WILLIAMS, Minn. — The fish were in a bad mood, which affected me similarly.
I probably swore even more than usual when fish after fish, as represented by red blips on my sonar flasher, lingered near the yellow blip representing my lure but eventually left without touching it.
Of the two types of “bad” ice fishing, the worst is when you hardly ever “see” a fish on your sonar flasher — a condition that has, during previous late January visits to Lake of the Woods, most often plagued me and my eight buddies: Jim Brace, Mike Stafford, Doug Reck and Don Dutler, all of Winthrop; Bill Sloan and Ted Wieland of Quasqueton; Richard Brace of Cedar Rapids and Dean Baragary of Monti.
This time, however, the fish were there. They just would not bite, which was an affront to our long-cultivated belief that skillful anglers can almost always turn “lookers” into “biters.”
Despite repeated lure changes that enabled us to identify whole boxes full of ineffective tackle; despite all manner of twitches and jerks intended to coax or shock fish from their lethargy; despite hooking minnows (and at times just their heads) in every conceivable manner; and despite dressing our hooks with fishy-smelling artificial attractants, looker after looker looked and left.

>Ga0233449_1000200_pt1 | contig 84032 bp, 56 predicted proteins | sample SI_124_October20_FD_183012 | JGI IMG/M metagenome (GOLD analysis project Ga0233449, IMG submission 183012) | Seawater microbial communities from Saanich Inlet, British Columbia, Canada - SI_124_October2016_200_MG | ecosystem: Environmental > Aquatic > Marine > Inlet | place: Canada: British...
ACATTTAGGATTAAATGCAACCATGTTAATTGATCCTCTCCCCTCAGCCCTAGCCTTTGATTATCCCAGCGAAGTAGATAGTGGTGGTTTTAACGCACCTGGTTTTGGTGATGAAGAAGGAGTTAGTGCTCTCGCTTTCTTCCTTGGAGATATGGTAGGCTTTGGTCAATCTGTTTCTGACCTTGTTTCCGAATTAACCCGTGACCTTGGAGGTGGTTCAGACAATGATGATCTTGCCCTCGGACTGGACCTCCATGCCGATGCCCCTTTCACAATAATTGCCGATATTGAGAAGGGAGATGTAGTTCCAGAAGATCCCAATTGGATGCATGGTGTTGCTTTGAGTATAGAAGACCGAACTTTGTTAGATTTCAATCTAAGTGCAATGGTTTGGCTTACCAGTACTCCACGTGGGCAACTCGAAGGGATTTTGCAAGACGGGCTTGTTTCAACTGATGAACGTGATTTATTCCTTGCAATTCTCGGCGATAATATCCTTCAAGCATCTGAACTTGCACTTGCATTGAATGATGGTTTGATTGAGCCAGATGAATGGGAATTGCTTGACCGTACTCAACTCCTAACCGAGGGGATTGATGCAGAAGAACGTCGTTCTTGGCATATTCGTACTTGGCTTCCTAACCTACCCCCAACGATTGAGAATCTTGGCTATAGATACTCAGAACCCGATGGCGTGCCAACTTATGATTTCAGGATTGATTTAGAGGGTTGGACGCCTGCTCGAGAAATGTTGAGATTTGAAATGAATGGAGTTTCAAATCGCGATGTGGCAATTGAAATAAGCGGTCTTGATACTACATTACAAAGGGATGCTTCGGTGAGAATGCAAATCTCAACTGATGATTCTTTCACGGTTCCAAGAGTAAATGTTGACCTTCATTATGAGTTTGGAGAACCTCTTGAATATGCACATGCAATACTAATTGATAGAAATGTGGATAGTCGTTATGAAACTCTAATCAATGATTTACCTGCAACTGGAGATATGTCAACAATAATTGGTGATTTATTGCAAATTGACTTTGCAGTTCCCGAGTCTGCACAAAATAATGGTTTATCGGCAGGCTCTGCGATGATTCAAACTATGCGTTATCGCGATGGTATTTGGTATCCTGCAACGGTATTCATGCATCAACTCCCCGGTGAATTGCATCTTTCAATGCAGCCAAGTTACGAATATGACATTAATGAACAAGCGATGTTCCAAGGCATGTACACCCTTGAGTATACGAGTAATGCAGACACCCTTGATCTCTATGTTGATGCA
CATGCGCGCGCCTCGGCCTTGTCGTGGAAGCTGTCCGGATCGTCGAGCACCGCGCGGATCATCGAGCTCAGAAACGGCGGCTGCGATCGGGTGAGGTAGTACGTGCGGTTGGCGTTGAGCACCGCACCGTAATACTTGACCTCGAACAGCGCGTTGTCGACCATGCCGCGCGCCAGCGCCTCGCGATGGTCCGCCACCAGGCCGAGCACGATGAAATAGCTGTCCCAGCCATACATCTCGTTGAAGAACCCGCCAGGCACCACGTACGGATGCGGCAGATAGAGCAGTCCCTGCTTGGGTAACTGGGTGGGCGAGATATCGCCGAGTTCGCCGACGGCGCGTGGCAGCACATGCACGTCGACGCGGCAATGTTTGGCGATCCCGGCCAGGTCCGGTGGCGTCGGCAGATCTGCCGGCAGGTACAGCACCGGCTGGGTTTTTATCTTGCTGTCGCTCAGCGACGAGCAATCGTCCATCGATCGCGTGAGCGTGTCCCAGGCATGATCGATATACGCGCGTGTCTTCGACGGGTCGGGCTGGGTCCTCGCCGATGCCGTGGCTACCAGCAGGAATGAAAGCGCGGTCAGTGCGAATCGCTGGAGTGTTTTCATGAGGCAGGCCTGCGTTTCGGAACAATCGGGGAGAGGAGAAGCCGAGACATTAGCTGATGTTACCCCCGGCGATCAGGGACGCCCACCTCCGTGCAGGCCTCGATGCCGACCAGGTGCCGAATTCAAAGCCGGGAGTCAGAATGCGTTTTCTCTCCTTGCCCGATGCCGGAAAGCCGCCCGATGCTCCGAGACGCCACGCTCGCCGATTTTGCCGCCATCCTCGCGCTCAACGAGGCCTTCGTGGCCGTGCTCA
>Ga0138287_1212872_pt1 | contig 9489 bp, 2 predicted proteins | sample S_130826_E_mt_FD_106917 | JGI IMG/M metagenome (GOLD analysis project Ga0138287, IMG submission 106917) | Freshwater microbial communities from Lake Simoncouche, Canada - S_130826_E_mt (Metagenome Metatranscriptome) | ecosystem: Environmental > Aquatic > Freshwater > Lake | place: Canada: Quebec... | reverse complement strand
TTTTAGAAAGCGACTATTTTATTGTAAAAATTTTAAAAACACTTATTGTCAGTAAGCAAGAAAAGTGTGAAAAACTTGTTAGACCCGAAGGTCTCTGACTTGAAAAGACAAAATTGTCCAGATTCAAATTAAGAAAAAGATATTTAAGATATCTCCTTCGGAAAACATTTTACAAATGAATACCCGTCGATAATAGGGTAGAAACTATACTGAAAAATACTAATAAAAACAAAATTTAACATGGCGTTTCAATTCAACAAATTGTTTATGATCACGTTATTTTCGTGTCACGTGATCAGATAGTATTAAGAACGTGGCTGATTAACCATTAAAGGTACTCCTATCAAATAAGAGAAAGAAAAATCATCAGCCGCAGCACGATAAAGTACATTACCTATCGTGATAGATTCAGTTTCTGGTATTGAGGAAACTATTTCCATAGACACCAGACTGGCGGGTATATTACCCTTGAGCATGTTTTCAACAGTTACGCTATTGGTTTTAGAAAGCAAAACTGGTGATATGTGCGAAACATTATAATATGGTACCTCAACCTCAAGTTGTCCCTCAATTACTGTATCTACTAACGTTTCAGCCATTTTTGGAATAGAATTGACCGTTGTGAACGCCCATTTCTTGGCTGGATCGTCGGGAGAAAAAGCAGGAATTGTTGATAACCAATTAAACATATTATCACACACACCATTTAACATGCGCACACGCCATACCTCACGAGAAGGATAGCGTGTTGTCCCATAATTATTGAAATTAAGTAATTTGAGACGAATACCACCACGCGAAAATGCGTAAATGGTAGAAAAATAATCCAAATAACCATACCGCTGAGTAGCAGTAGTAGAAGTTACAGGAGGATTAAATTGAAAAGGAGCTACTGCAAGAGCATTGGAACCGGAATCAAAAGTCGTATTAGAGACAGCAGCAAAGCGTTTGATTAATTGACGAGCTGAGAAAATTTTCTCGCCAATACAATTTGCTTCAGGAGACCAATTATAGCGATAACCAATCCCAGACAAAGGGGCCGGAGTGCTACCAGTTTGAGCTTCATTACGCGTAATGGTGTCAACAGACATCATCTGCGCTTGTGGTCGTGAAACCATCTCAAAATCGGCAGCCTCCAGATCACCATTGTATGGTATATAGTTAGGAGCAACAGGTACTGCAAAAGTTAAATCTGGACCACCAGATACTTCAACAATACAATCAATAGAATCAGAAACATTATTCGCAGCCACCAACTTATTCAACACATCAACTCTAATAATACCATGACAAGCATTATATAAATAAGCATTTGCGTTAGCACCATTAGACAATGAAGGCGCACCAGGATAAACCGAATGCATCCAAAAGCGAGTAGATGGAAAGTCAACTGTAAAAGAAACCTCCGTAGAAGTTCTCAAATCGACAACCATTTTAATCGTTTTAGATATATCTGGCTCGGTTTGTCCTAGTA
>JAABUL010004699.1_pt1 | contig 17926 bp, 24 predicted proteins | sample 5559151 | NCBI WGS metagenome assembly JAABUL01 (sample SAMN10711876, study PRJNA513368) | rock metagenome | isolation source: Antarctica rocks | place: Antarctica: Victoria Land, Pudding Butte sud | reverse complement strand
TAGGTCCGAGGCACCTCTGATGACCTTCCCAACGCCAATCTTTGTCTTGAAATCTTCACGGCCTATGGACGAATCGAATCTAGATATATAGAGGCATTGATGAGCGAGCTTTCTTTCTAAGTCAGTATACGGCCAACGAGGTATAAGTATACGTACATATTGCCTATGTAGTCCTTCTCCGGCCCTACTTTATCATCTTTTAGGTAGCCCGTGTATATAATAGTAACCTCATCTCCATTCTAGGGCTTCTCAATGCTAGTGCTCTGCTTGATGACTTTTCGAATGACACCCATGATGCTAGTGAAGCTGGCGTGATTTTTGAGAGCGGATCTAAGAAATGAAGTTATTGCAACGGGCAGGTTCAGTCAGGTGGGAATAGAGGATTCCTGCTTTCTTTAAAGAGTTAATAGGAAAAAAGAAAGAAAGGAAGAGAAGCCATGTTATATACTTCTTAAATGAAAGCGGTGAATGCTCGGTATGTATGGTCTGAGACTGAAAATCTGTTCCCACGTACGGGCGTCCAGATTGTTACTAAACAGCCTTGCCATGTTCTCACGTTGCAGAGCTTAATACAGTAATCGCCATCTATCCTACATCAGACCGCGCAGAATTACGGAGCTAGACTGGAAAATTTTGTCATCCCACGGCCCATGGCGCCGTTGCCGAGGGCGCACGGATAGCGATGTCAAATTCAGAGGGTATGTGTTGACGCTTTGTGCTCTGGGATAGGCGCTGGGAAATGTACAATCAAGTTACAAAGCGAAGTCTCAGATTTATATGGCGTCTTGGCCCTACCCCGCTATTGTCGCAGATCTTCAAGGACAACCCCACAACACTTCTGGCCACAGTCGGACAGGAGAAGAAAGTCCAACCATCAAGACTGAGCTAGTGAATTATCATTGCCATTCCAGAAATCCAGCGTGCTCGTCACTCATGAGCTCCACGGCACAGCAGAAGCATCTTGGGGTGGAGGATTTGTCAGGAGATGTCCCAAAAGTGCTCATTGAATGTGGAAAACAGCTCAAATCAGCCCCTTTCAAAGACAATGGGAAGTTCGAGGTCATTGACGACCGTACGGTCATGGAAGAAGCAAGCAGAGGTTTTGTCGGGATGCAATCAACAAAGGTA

In four days I never came close to getting used to the nearly unremitting rejection.
You always hear about lunar conditions affecting fish activity, but as far as we could tell, the rare super/blue/blood moon that dazzled us before dawn on Jan. 31 made little impression on the saugers and walleyes 34 feet beneath a 3-foot ceiling of ice.
As we witnessed the celestial phenomenon — super in that it appeared larger than normal because of its close approach to the earth, blue in that it was the second full moon of the month and blood because of the color imparted by the lunar eclipse — we hoped it would somehow stimulate the sluggish fish.
It did not.
It’s not that we didn’t catch fish. We all experienced flurries of activity that enabled us to eat 30 of them at each of two fish fries and package 54 to bring home — just 18 fewer than the law allows.
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But we also all experienced long biteless droughts that made us second-guess both our skill and luck.
When confronted with either no biting fish or no fish at all, ice anglers’ standard recourse is to drill more holes and keep moving until you find what you’re looking for.
That, however, was not an option for us, confined as we were to heated shacks with pre-drilled holes, prisoners of a hostile world of subzero temperatures and ground blizzards in which even time outside for bladder relief was barely tolerable.
On Day 4, my worst, I caught two fish in the morning and whiffed on my only other bite. By the end of a biteless afternoon. I felt like a telemarketer whose every call ended in a no-answer or a hang-up.
If nothing else, the experience taught us to better handle rejection. As much as we may dislike it, we did not take it personally, and we will be back next winter, hoping to find the fish in a better mood.